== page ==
Medical Anthropology is a field of study that studies human health and the bicultural adaptation of disease and sickness. Medical Anthropology, also known as Medical Anthropology 134 (ANTHRO 134), is a class that many students take to gain an understanding of the social and cultural representation of health and treatment. Taking this class does satisfy general education requirements, and it is a great class to take if you are looking into going into the health field after college. Be sure to keep reading to find out what you need to know for Medical Anthropology 134 at UCI!
1. Surveillance Medicine
There is a rise of surveillance medicine in the 20th century. This is the concept of how health and disease can have different types of approaches and meanings. With surveillance medicine comes the concept of “risk factor,” which opens up a space of future illness potential. Surveillance medicine is an important concept because it shows that people consider what is “healthy” or “sick” or “normal” differently than one another, specifically from culture to culture.
The psychosomatic disease Kuru is when people tremble and laugh. The people would lose their balance and couldn’t move, or sometimes they would not be able to walk altogether. Kuru seems to be concentrated among women and children, and when doctors performed autopsies on bodies, the brain had holes and looked spongy. This is an important concept to know because what caused Kuru were abnormal proteins known as prions. Prions bind together to form lumps in the brain. According to the National Institute of Neurological Disorders and Stroke, scientists believe that healthy proteins mimic the abnormal shape of prions.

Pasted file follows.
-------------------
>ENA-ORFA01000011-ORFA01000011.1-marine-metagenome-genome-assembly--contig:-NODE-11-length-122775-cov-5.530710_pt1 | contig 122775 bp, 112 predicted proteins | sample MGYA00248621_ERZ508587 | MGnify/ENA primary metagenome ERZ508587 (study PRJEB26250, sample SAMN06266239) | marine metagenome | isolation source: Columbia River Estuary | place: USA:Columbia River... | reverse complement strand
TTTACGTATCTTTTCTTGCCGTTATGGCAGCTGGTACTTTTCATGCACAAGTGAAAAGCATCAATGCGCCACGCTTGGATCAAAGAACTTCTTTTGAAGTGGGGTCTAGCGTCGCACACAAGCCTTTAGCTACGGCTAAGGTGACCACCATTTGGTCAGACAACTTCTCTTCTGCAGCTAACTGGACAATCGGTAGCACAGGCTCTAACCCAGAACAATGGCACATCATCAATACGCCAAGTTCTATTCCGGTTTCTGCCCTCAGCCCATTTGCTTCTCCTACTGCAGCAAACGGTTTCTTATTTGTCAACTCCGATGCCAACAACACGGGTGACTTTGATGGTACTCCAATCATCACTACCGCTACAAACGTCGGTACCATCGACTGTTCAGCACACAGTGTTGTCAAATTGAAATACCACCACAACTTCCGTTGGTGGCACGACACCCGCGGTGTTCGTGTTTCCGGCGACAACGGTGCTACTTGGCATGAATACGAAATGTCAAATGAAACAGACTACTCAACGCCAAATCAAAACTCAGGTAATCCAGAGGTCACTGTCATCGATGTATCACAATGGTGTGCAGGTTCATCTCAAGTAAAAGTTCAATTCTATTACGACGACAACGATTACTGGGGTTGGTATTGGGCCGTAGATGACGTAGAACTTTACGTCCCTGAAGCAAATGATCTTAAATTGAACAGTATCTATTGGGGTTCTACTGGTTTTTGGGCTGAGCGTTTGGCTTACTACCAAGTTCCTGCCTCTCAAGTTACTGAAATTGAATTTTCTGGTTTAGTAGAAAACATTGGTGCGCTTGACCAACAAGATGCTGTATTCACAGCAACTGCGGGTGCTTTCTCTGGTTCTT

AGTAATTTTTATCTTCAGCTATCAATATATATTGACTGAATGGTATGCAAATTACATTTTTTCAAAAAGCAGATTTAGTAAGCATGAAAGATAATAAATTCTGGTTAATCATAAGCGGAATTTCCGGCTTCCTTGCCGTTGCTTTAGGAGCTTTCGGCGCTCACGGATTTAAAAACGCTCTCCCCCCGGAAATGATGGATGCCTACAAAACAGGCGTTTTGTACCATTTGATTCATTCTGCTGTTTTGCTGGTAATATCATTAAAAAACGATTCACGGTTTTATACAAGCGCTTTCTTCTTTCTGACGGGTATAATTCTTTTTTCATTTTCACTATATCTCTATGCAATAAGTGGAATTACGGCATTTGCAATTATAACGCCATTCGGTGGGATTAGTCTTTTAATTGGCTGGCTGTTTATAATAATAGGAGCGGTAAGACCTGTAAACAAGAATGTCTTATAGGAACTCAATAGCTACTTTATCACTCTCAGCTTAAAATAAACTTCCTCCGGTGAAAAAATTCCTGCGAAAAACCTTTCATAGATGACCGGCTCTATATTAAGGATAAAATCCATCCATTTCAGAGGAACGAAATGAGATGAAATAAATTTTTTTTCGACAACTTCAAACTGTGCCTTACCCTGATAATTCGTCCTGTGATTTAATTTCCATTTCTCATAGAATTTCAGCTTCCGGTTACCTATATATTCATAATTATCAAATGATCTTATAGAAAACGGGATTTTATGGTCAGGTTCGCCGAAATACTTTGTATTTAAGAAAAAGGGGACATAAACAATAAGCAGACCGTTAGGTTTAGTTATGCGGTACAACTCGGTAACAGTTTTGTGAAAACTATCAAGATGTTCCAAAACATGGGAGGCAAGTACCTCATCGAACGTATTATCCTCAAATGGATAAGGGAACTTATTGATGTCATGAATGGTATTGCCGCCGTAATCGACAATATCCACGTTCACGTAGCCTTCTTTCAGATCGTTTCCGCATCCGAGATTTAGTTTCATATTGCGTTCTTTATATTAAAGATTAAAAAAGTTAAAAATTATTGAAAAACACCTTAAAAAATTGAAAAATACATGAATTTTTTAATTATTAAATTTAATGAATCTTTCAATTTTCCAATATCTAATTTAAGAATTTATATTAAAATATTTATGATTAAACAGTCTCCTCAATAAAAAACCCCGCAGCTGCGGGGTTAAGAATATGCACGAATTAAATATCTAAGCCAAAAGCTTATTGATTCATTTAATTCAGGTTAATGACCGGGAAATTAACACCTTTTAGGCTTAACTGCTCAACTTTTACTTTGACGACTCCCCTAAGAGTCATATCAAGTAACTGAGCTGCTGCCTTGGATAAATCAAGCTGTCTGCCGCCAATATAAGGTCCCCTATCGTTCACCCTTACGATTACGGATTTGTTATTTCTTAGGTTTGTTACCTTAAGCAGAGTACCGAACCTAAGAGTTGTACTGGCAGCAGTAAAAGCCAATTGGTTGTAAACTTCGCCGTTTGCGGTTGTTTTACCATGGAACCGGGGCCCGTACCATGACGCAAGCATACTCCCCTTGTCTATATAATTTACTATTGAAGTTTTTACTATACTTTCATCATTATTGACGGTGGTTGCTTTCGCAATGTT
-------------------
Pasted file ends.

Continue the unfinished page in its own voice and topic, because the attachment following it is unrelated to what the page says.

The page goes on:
Medicalization refers to the process through which human conditions and/or distress are defined in medical terms or treated with medical interventions. Medicalization is not good or bad, but it does have social repercussions. It is linked to what we think of as “normal”- we think that medical involvement will remove moral condemnation for deviance, but this is not always true. It moves badness from sickness. Medicalization relieves the patient from culpability, but it also permits medical professional to make judgements about labeling and care.
4. The Quantified Self
The Quantified Self refers to the movement to be constantly self monitoring yourself. For example, a person can use a cellphone to count his or her calories. This can happen at any time the person wants to. The quantified self has become a movement, and the way that it has become popular is through use of different gadgets and apps that the public has had access to. Another example of the quantified self is nudging technology, which reminds you to eat slowly or to drink more water.
Of course, many different concepts are covered in Medical Anthropology 134. However, these concepts are the most important to understand because they will allow for you to understand smaller subtopics. Be sure to go to office hours or to refer to the lecture powerpoints if you need help understanding the material. Good luck!